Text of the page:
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 The Hayat Salam-Liebich student lounge in IOEC

The new Hayat Salam-Liebich student lounge in the Irany Oxy engineering complex (IOEC) was inaugurated in an official ceremony attended by President Fadlo R. Khouri, Interim Dean Alan Shihadeh, ScD, Salam-Liebich’s husband and donor Andre Liebich, PhD, Mrs. Lama Salam, wife of HE Prime Minister Tamam Salam, and Salam-Liebich’s friends and colleagues. The ceremony was held in the new lounge in IOEC on Thursday, September 8, at 11 am. The lounge was made available through the generous donations of Andre Liebich, in the memory of his late wife Hayat.

The generous donations of Liebich have also contributed to the establishment of the Hayat Salam-Liebich Travel Award in Islamic Architecture. This unique award will provide Islamic Architecture students at AUB the opportunity to conduct their research abroad.

Dr Shihadeh extended a warm welcome to the attendees on this special occasion, all while thanking Liebich for his generous donation. In his speech, Dr. Shihadeh celebrated the life of Salam-Liebich as an excellent educator and scholar.

”It is not often that we have the opportunity to name a space or a program to honor a fellow academic,” said Shihadeh,“Thus this is a particularly special occasion for those of us who have dedicated our lives to the work of learning.”.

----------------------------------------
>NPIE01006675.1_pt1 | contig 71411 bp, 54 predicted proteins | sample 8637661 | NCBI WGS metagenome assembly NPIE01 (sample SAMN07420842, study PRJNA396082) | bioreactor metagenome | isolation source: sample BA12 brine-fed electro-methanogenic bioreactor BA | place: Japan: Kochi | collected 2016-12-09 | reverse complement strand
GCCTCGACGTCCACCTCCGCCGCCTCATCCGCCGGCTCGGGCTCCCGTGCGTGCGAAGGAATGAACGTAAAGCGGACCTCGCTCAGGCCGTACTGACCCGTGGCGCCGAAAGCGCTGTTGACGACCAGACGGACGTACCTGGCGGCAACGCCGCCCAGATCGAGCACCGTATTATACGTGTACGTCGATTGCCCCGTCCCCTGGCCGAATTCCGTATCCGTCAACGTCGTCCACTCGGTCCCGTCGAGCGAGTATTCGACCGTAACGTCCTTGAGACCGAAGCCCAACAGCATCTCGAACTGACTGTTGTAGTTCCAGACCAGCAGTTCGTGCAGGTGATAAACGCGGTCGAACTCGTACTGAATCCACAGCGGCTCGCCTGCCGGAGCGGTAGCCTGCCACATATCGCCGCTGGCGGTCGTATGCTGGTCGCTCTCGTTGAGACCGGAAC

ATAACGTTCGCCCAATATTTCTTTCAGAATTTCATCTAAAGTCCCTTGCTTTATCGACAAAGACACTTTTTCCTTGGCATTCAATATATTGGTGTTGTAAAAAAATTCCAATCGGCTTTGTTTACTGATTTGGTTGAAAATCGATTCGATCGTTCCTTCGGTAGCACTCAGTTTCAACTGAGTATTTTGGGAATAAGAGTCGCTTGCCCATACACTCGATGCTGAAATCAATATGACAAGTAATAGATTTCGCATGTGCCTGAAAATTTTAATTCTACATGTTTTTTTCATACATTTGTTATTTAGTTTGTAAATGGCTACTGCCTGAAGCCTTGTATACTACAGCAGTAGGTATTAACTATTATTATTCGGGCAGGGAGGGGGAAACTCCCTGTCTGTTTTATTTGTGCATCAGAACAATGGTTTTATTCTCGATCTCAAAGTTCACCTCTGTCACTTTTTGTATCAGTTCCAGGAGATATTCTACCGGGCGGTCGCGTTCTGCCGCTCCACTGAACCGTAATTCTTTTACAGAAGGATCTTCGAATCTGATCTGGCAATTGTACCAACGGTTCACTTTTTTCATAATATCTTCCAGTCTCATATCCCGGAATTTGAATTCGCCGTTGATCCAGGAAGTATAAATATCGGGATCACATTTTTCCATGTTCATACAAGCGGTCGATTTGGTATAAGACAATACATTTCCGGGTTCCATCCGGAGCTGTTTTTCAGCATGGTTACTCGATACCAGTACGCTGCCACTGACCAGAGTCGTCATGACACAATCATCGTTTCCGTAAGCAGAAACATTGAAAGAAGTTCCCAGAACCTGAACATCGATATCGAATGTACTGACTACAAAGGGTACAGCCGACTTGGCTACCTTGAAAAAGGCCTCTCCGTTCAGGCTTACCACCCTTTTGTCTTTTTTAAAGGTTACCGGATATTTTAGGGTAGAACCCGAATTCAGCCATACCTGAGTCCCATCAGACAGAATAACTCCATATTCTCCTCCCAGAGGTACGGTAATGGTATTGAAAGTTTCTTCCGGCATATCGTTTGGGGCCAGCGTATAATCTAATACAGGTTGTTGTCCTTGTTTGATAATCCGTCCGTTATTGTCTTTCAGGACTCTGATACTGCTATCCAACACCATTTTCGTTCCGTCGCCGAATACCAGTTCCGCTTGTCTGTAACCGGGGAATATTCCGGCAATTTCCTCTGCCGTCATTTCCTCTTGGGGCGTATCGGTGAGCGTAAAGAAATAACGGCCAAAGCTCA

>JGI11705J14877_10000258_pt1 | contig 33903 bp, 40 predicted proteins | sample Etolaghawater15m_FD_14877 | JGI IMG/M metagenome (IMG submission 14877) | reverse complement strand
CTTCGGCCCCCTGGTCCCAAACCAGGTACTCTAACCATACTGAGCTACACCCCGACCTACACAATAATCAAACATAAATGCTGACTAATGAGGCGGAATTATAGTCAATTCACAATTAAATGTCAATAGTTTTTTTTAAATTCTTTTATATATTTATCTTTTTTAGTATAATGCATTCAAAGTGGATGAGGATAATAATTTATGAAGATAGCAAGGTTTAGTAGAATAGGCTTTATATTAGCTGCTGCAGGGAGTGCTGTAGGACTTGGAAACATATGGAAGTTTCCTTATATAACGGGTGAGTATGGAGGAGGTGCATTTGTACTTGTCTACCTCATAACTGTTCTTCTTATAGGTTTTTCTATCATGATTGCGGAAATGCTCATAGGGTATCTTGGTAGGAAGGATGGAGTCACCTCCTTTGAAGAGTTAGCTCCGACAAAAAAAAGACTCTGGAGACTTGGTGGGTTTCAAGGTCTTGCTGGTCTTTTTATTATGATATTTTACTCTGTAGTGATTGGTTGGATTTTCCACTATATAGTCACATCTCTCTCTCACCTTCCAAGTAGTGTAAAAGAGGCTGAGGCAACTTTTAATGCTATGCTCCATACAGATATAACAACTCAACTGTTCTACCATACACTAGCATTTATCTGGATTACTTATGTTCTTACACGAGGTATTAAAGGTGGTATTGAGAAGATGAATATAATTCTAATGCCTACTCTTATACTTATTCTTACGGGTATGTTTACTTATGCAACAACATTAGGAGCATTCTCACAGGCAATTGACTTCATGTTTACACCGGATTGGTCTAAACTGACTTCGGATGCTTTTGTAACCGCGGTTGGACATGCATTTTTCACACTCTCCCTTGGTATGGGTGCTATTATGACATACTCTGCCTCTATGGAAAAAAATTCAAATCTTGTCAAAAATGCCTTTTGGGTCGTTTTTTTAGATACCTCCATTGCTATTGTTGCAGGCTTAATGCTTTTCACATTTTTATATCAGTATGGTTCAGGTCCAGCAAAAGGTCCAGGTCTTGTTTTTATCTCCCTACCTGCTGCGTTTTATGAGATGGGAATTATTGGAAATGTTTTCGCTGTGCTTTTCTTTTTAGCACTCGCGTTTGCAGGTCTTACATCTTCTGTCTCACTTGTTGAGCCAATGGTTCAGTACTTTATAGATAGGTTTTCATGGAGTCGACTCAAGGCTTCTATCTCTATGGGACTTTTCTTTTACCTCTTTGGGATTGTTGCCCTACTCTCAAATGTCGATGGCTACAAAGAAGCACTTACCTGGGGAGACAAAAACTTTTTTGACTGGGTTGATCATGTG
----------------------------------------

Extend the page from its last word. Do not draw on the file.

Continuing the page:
President Khuri celebrated the connection Salam-Liebich shared with AUB:“I am inspired by the fact that this is a generational connection, I think Hayat grew up as a child of AUB but always came back and got Andre attached to it,” he said.

Salam-Liebich wrote the famous book “The Architecture of the Mameluke City of Tripoli,” in which she sheds light on the Mamluk history in the city by thoroughly analyzing the architecture of what remains of the buildings.

Dr. Khuri took the opportunity to highlight the Tripolitan heritage that, in his view, “has been badly underrepresented on campus.” Liebich in his turn highlighted the affection and attachment Ms. Salam-Liebich had to AUB, among all the other institutions where she studied and worked. “AUB was also a personal love for Hayat,” said Liebich, “Every time we came to Beirut she was keen to take a walk on the AUB campus, declaring that is the most beautiful place in Beirut,” he added.

The lounge is not the first of Salam-Liebich’s undertakings to AUB: Salam-Liebich initiated the successful bench campaign, and was a member of the President’s Club. She obtained a BA in Sociology at AUB in 1963 and completed the requirements for an MA in Art Education also at the AUB.

According to her husband, Salam-Liebich cheered the fact that AUB has maintained its level of education and its non-sectarian status throughout the hardships faced by Lebanon and the region. If she was to address students at AUB at the moment, she would invite them “to cherish the jewel that AUB is in a very turbulent Middle East.”

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